In situations such as a pandemic, intensive care medicine is challenged as rarely before. In particular, the technical requirements must be right in order to treat intensive care patients as effectively and efficiently as possible. At MEDICA 2021, we will learn what has happened in the industry during the pandemic and where the journey is headed.
The smaller the surgery, the more precise it has to be. That's why surgeons need high-precision technology for minimally invasive procedures. Robots are often already used in the OR to perform surgery with millimeter precision. At MEDICA 2021, we learn more about the status quo of technology that enables minimally invasive procedures.
Precise, extremely quick and accurate – a new kind of navigation device in the OR uses a highly-developed camera technology to guide the surgeon through difficult procedures – directly in the OR. Prof. Ulf Liljenqvist, Chief Medical Director of the Clinic for Spinal Surgery at the St. Franziskus Hospital Münster, talks about his experiences in using the device.
One of the most time-consuming tasks in a hospital is the disinfection of often-used surfaces like light switches or door handles. This is especially important during the corona pandemic. The "DeKonBot" by Fraunhofer IPA could support hospital staff here in the future. Learn in our video interview with Dr. Birgit Graf how the robot works.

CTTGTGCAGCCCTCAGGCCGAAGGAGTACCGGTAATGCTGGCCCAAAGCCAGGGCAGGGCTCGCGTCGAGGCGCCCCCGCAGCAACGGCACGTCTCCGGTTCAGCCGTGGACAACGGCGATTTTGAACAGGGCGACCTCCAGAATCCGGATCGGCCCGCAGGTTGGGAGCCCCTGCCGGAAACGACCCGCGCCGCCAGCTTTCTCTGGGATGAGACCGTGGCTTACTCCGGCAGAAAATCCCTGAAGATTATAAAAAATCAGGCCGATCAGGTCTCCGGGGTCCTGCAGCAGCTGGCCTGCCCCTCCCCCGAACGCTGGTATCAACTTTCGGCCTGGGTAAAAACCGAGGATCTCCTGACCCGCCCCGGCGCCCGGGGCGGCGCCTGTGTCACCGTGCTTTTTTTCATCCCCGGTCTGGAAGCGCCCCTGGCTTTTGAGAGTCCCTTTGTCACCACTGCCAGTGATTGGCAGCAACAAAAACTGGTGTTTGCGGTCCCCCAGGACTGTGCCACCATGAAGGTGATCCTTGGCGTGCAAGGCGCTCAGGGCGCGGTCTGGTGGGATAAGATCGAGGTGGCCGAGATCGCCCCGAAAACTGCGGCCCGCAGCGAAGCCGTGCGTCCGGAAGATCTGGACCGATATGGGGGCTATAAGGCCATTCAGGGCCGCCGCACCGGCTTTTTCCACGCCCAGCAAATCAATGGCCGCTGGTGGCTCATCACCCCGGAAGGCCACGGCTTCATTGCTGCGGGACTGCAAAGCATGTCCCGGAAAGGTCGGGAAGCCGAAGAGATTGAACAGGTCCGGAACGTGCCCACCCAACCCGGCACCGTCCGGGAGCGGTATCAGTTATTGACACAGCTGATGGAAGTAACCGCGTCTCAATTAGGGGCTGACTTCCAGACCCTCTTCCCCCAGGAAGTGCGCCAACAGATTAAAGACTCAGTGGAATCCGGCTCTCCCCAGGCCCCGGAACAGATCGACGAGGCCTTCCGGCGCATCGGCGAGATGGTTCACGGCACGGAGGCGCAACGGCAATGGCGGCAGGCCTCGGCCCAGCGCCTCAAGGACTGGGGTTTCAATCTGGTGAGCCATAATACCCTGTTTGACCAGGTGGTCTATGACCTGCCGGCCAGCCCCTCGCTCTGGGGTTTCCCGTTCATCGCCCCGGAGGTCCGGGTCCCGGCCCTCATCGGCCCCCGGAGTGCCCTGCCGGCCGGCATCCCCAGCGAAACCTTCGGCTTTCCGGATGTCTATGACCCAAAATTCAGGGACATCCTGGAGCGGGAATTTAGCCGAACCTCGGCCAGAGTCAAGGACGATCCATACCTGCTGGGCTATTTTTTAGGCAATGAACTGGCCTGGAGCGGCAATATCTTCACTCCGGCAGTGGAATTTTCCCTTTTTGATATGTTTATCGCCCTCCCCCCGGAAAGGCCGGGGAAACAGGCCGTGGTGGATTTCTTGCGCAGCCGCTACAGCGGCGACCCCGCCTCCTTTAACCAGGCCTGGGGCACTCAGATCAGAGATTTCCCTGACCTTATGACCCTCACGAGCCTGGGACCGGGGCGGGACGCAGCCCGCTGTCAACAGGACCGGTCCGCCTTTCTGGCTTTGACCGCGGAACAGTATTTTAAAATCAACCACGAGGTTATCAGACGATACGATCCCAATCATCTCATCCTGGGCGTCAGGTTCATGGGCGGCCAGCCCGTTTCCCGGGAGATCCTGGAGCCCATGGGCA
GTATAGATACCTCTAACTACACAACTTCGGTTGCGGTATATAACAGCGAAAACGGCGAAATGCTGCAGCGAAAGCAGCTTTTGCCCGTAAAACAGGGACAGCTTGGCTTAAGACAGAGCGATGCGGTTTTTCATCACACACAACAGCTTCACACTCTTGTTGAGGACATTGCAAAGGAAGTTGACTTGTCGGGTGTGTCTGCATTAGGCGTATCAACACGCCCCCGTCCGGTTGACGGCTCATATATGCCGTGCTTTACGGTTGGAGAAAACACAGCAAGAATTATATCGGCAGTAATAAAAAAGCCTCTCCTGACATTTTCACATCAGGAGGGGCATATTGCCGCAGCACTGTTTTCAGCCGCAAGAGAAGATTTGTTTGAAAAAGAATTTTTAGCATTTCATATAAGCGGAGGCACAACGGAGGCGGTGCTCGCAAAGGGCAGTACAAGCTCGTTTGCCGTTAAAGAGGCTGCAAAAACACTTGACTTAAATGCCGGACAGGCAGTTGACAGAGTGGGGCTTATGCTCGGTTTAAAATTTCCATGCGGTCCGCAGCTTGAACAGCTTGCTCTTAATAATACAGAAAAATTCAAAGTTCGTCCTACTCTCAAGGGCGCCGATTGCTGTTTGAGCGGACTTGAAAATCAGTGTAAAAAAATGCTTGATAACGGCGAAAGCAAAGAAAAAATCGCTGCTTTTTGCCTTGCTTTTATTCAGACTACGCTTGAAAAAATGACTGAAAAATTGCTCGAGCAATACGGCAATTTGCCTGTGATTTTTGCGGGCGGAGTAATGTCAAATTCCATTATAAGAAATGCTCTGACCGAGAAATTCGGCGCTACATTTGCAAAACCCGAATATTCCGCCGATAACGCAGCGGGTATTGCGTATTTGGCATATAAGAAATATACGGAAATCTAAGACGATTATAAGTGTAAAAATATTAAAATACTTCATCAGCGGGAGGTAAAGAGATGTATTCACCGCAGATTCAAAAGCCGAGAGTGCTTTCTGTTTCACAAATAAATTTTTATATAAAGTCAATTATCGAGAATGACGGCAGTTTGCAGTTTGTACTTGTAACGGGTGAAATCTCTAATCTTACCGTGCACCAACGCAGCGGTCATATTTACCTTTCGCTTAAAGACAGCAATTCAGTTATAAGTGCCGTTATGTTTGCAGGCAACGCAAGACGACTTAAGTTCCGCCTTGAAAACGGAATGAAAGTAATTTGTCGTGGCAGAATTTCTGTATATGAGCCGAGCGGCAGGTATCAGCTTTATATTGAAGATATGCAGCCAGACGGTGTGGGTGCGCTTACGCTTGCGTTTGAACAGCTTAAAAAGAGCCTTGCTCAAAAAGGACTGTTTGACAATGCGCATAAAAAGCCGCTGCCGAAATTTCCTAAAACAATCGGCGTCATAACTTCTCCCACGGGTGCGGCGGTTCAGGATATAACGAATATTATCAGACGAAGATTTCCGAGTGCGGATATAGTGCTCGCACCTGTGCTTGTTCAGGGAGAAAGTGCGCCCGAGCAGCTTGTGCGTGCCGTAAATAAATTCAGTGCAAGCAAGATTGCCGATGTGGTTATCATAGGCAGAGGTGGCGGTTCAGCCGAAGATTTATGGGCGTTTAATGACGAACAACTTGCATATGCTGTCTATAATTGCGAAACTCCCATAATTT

Who are the people behind medical technology? You can meet them from 15-18 November 2021 at COMPAMED in Düsseldorf. Visit the leading international marketplace for the medical suppliers’ industry and product development and get excited!
Delve into the world of medical technology! The whole industry will meet in Düsseldorf from 15 – 18 November 2021. Experience high-tech products, meet world market leaders, hidden champions and start-ups or visit the top-class forums and conferences. Regardless what you are looking for: you will find it at MEDICA 2021!
Drug research and artificial skin replacement - these are the areas in which tissue engineering and bioprinting are already used today. What else could be possible in the future? We asked Dr. Nadine Nottrodt from Fraunhofer ILT and Prof. Sabine Neuß-Stein from RWTH Aachen University Hospital!